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Rebound in Financials Boosts Indian Shares; Small-, Mid-Caps Underperform

BENGALURU, Feb 13 (Reuters) - Indian shares rose on Tuesday, led by a rebound in financials, while easing domestic inflation and hopes of an increase in foreign inflows aided sentiment.

The NSE Nifty 50 index rose 0.59% to 21,743.25, while the S&P BSE Sensex settled 0.68% higher at 71,555.19.

Eleven of the 13 major sectors logged gains. Financials, the highest-weighted of the 13 major sectors, gained 1.37% on the day after dropping 1.41% in the previous session.

"The outlook for domestic equities remains positive, with cooling core inflation and rising weightage in the MSCI Global Standard index aiding sentiment," said Sanjeev Hota, vice president and head of research at Sharekhan.

India's retail inflation cooled to a three-month low in January, indicating macroeconomic stability, while global index provider Morgan Stanley Capital International (MSCI) raised India's weightage in its Global Standard index.

"India could witness upwards of $1.2 billion passive foreign portfolio investor (FPI) inflows due to the index revision," said Abhilash Pagaria, head of Nuvama Alternative and Quantitative Research.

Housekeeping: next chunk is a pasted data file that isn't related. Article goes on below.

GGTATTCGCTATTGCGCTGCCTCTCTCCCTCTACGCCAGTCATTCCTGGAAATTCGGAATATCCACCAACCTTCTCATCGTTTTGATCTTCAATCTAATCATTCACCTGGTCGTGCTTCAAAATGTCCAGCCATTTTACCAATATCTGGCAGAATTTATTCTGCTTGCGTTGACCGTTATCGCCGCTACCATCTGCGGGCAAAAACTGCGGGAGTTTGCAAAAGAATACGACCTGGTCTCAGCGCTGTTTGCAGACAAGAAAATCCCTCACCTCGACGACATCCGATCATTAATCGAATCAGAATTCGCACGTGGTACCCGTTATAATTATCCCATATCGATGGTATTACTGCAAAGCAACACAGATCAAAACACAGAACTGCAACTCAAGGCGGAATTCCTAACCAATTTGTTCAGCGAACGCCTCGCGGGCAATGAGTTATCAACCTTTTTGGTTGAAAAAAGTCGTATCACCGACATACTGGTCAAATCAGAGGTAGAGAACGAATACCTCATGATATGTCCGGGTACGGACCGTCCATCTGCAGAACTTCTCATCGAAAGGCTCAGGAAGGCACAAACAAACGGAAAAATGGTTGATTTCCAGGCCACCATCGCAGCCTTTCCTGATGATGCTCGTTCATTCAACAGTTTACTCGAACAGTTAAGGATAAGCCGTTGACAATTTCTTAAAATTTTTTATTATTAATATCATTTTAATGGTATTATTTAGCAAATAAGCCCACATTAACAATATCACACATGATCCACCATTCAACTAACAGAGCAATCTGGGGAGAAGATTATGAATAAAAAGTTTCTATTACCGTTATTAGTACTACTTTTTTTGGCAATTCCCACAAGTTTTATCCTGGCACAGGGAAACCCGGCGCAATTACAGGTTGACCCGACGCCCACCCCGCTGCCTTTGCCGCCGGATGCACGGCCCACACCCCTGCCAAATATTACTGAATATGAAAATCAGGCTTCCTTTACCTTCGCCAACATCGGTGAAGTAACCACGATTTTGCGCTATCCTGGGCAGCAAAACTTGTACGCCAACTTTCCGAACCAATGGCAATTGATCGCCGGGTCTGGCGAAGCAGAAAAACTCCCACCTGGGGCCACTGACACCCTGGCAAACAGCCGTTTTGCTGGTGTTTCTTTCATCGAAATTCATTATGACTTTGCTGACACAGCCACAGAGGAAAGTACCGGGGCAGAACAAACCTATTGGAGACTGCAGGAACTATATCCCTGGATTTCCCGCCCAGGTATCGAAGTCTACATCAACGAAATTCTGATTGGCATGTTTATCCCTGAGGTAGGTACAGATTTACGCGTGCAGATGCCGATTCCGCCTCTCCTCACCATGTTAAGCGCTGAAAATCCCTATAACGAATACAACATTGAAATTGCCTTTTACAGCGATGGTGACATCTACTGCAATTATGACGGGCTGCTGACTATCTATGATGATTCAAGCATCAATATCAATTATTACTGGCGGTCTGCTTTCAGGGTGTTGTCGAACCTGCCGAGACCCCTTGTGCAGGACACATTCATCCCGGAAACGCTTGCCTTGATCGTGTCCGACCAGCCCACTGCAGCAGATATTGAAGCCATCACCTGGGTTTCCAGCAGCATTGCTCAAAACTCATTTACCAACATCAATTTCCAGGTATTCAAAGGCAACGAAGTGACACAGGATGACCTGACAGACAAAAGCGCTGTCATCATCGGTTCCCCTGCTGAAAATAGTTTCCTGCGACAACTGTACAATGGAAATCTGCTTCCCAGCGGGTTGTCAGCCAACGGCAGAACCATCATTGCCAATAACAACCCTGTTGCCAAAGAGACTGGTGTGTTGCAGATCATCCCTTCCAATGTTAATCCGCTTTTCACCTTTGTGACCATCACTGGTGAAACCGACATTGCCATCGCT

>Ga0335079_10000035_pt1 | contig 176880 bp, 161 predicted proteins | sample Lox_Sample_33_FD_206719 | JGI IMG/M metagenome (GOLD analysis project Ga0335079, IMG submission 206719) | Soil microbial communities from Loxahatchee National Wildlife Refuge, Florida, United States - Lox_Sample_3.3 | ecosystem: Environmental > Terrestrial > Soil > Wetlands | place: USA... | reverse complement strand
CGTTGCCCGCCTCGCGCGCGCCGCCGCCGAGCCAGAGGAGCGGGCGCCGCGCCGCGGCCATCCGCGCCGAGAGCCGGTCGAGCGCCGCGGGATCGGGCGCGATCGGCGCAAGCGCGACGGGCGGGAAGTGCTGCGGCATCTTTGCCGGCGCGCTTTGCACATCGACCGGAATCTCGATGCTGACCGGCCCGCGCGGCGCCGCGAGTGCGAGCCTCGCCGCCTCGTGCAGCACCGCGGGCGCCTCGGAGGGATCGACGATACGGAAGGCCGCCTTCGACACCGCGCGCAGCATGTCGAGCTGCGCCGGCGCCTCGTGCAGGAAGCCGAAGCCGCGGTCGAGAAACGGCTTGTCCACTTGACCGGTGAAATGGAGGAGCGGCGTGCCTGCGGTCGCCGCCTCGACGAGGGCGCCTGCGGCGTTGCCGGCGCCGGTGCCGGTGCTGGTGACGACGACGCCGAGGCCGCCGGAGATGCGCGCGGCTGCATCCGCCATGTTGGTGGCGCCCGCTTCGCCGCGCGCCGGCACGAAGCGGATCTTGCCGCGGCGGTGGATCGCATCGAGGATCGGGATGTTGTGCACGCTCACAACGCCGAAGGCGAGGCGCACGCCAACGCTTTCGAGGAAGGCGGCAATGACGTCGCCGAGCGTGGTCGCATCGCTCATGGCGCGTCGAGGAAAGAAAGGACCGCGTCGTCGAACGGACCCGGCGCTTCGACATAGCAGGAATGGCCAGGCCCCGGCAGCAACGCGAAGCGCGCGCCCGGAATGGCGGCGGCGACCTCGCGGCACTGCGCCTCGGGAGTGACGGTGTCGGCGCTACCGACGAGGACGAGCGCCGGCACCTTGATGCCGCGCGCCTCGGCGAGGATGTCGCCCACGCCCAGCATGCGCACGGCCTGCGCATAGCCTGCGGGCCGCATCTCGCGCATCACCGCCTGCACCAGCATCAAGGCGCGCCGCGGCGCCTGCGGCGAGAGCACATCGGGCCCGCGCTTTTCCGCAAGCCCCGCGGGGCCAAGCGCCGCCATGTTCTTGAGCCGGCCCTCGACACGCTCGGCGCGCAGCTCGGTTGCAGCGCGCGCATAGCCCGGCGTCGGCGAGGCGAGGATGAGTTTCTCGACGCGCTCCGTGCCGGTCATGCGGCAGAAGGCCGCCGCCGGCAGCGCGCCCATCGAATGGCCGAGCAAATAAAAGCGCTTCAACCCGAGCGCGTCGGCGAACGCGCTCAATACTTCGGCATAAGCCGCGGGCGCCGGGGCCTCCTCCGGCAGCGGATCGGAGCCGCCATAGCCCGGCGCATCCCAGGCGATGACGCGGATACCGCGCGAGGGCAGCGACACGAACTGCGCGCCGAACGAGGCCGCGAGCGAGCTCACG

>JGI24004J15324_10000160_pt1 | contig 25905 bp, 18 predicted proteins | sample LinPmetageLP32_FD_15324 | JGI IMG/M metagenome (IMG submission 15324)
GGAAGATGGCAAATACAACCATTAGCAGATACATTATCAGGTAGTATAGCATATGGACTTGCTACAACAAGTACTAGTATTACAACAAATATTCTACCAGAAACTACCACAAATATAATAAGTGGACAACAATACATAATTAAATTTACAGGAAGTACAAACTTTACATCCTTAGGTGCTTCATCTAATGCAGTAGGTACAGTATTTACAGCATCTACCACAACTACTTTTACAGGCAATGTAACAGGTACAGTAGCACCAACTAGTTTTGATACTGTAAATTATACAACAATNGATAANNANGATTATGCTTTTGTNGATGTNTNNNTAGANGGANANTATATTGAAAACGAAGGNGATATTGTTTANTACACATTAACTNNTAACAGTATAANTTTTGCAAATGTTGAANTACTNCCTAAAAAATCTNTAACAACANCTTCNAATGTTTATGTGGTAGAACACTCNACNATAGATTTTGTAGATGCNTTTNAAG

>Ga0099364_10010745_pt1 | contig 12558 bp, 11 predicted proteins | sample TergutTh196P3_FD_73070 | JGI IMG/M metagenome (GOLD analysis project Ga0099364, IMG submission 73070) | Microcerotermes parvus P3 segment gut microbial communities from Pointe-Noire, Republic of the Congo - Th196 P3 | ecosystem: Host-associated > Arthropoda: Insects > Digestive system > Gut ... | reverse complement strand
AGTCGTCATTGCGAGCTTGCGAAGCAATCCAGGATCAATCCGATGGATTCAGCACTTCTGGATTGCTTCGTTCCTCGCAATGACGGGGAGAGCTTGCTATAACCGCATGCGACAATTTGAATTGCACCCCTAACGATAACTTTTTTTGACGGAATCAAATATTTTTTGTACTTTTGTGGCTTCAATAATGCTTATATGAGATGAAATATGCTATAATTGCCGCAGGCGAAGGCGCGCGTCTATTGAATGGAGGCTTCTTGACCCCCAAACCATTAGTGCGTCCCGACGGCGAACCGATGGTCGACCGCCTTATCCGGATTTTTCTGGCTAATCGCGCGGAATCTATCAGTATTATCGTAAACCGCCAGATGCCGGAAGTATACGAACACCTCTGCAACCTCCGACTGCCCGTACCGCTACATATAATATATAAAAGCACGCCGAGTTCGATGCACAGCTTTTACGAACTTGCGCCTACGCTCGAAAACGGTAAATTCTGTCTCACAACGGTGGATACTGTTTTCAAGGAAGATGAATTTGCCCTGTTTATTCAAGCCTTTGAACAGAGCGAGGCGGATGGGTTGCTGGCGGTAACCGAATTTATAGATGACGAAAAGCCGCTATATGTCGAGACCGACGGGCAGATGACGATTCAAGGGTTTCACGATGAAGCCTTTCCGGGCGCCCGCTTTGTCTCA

The broader, more domestic-focussed small-caps and mid-caps rose 0.17% and 0.34%, respectively, underperforming the blue-chips for the third session in a row.

"The recent correction in small- and mid-caps is healthy and much needed to clear the froth in the segment and provide new entry opportunities," said Sanjiv Bhasin, a director at IIFL Securities.

On the flip side, metals lost 2.07%.

Aluminium maker Hindalco dropped 12.42% after missing December-quarter profit estimates on weak aluminium sales and cost escalation at U.S. unit Novelis.

Paytm tumbled 10% and hit a record low after brokerage Macquarie downgraded the stock, citing "serious risk of exodus of customers", after the central bank's recent clampdown on Paytm's banking arm.

Asian markets advanced ahead of a key U.S. inflation reading, due later in the day, which could influence the timing of U.S. rate cuts.

Reporting by Bharath Rajeswaran in Bengaluru; Editing by Dhanya Ann Thoppil, Sohini Goswami, Janane Venkatraman and Sonia Cheema

Source: Reuters

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